Time-Dependent and Tissue-Specific Accumulation of mtDNA and Respiratory Chain Defects in Chronic Doxorubicin Cardiomyopathy
Background— Doxorubicin causes a chronic cardiomyopathy of unknown pathogenesis. We investigated whether acquired defects in mitochondrial DNA (mtDNA) and interconnected respiratory chain dysfunction may represent a molecular mechanism for its late onset.
Methods and Results— Rats were treated weekly with intravenous doxorubicin (1 mg/kg) for 7 weeks, starting at 11 weeks of age (group B). Controls received saline. Group C received doxorubicin identically to group B, but the course was started at 41 weeks of age. All rats were killed at week 48. Doxorubicin was also injected once, either 6 days (group D) or 2 hours (group E) before euthanasia. Heart and skeletal muscle were examined. Only group B rats developed a significant clinical, macroscopic, histological, and ultrastructural cardiomyopathy. Group B hearts had the lowest cytochrome c oxidase (COX) activity (24% of controls; P=0.003), the highest citrate synthase activity (135% of controls; P=0.005), and the highest production of superoxide. In group B, the respiratory subunit COXI, which is encoded by mtDNA, was reduced (P<0.001), as was mtDNA (49% of controls, P<0.001). Group C hearts differed from group B in their lower cardiomyopathy score (P=0.006), higher COX activity (P=0.02), and higher mtDNA content (P=0.04). Group B and to a lesser extent group C hearts contained deleted mtDNA. There was no detectable mitochondrial toxicity in group D and E hearts or in skeletal muscle.
Conclusions— In doxorubicin cardiomyopathy, mtDNA alterations, superoxide, and respiratory chain dysfunction accumulate long-term in the absence of the drug and are associated with a late onset.
Received October 14, 2002; de novo received April 18, 2003; revision received July 9, 2003; accepted July 10, 2003.
The antitumor anthracycline antibiotic doxorubicin (adriamycin) is the drug of choice in the treatment of many malignancies, but its prolonged use is limited by an irreversible, dose-dependent, and progressive cardiomyopathy, which may become evident years after completion of therapy.1 The mechanism for the delayed onset and the molecular basis of the “dose memory” is not known.
We formulate the hypothesis that mitochondrial injury is acquired during acute doxorubicin exposure, accumulates with time in the absence of the anthracycline, and ultimately inhibits the bioenergetic capacity of the organelles (Figure 1). Doxorubicin enters mitochondria, inhibits the respiratory chain by binding to cardiolipin, or may interact with mitochondrial DNA (mtDNA), either directly or indirectly by generating reactive oxygen species (ROS).1 Our hypothesis hinges on the fact that respiratory chain dysfunction is associated with the mtDNA damage and can subsequently generate free radicals, which then in turn may either attack the respiratory chain itself or consecutively damage mtDNA.2 ROS may therefore close vicious circles composed of interconnected mtDNA and respiratory chain insults. Such vicious circles may continue to operate after acute doxorubicin treatment, account for the delayed manifestation of the cardiomyopathy, and represent or contribute to the molecular mechanism of dose memory.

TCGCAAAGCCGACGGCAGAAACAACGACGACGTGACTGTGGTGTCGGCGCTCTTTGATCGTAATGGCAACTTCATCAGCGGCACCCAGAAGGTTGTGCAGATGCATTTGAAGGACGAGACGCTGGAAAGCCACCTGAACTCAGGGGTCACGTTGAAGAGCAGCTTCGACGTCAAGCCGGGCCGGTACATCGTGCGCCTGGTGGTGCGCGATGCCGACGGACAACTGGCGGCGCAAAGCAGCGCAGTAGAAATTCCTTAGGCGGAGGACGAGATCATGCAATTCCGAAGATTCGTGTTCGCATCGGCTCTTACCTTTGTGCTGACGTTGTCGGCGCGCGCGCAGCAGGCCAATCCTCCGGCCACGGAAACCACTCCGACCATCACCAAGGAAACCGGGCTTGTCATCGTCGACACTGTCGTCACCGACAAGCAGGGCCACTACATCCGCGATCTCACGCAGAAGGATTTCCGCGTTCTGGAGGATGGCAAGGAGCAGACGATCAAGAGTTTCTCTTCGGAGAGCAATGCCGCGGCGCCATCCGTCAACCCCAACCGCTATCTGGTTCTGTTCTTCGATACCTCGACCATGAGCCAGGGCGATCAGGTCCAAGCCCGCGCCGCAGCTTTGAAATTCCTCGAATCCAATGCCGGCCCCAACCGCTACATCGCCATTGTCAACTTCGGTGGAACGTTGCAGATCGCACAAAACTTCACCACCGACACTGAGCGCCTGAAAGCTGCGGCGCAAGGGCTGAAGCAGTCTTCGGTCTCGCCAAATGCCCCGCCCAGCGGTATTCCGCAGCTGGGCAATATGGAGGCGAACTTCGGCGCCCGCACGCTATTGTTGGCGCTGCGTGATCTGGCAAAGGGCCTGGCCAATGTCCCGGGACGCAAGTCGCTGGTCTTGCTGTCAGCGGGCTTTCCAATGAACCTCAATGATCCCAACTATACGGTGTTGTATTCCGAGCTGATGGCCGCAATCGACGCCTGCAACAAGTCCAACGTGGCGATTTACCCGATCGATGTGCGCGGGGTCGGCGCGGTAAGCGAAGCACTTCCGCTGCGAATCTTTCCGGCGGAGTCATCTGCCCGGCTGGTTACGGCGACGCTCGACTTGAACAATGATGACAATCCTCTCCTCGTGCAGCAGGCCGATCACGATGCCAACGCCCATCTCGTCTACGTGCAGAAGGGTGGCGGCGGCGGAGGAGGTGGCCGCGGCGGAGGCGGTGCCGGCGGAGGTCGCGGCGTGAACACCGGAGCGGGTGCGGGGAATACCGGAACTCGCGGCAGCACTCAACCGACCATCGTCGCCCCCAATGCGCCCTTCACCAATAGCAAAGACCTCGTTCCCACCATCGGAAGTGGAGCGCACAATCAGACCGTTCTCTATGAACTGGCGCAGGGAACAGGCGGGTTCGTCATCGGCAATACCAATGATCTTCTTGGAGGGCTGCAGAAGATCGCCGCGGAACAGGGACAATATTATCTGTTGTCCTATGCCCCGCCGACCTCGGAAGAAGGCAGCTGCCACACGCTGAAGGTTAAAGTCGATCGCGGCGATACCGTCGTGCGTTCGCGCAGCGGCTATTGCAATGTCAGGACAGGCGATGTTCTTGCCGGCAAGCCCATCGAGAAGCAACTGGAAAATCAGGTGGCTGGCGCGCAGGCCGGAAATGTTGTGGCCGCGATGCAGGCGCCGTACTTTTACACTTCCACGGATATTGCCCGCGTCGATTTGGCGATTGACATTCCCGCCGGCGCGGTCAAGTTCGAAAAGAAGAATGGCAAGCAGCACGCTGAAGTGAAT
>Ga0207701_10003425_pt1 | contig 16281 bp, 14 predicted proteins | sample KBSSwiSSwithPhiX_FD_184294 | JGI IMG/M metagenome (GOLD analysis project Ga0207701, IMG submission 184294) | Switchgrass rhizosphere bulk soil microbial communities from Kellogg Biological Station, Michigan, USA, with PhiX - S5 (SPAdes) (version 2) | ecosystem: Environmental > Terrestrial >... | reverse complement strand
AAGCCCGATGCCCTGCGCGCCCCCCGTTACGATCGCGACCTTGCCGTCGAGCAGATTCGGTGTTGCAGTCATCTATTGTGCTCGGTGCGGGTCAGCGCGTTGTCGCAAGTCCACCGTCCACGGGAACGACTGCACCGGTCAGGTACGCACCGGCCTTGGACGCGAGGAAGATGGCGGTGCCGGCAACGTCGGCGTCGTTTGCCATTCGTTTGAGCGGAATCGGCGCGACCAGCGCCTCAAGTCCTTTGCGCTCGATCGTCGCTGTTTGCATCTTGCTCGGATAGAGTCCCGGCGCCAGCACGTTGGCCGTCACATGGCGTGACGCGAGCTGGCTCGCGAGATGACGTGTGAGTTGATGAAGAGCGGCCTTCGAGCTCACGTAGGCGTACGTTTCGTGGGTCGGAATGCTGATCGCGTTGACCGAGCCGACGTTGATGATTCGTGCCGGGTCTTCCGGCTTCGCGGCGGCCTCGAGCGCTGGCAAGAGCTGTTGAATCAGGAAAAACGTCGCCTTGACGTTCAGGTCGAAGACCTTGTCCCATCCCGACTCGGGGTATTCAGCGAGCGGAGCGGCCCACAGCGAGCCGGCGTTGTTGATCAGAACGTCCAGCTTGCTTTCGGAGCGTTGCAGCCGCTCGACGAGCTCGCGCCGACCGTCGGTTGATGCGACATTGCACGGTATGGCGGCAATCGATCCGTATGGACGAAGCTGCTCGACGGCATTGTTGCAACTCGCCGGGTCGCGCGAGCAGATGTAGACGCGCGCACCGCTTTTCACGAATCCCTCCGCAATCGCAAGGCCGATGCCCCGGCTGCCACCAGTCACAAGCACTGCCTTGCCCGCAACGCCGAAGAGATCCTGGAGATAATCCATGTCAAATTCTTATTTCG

Our study is the first to follow rats exposed to repeated doses of doxorubicin for several weeks. We demonstrate late-onset ultrastructural, genetic, and functional damage to the mitochondria in the absence of doxorubicin.
These new insights into the pathogenesis of doxorubicin cardiomyopathy may also contribute to the understanding of the cardiac damage secondary to ischemia and also in diseases caused by inherited defects of mtDNA.
Male Wistar rats (Charles River, Sulzfeld, Germany) were housed at a normal night-day rhythm, were fed a normal rat chow (SSniff R/M-H, Spezialdiäten), and received an intravenous port (Rat-O-Port, Uno Roestvaststaal) under anesthesia with isoflurane (Forene) at 10 weeks of age. The rats were divided into 5 groups (Figure 2). Group A (n=7) served as control and received 7 intravenous injections of saline (300 to 700 μL) through the port beginning at 11 weeks of age. Groups B, C, D, and E received equivalent volumes of doxorubicin (1 mg/kg), which was freshly reconstituted in water from lyophilized powder (Pharmacia). Animals in group B (the cumulative long-term group, n=10) were given 7 weekly injections beginning at 11 weeks of age. Group C (the cumulative short-term group, n=9) received 7 weekly injections beginning at 41 weeks of age. Group D (n=8) and group E (n=6) animals received 1 single injection 6 days or 2 hours before euthanasia, respectively. Observations for mortality and clinical signs were carried out daily; body weights were recorded weekly. All animals were killed at 48 weeks of age by cervical dislocation immediately before organ collection and postmortem examination. The left gastrocnemius muscle, the left ventricle, and the apex were snap-frozen and cryopreserved in liquid nitrogen until subsequent analysis. Aliquots were fixed in glutaraldehyde (3%) for subsequent electron microscopy. All procedures were approved by the local review board for animal subjects.
Apical heart sections (4 μm) were stained with hematoxylin and eosin, and the severity and extent of lesions were scored on a qualitative/quantitative morphological grading scale.3 Left ventricle and skeletal muscle of 2 randomly selected rats from groups A, B, and C was examined by electron microscopy as described previously.4 The evaluating person was blinded to the treatment status of the rats.
The activities of cytochrome c oxidase (COX), succinate dehydrogenase (SDH), and citrate synthase (CS) in freshly prepared tissue extracts were measured spectrophotometrically as described previously.5 COX and SDH are enzymes of the mitochondrial respiratory chain. COX is a multisubunit complex that is encoded partly by nuclear DNA (nDNA) and partly by mtDNA, whereas SDH is encoded entirely by nDNA. CS is an nDNA-encoded component of the Krebs cycle and is located in the mitochondrial matrix.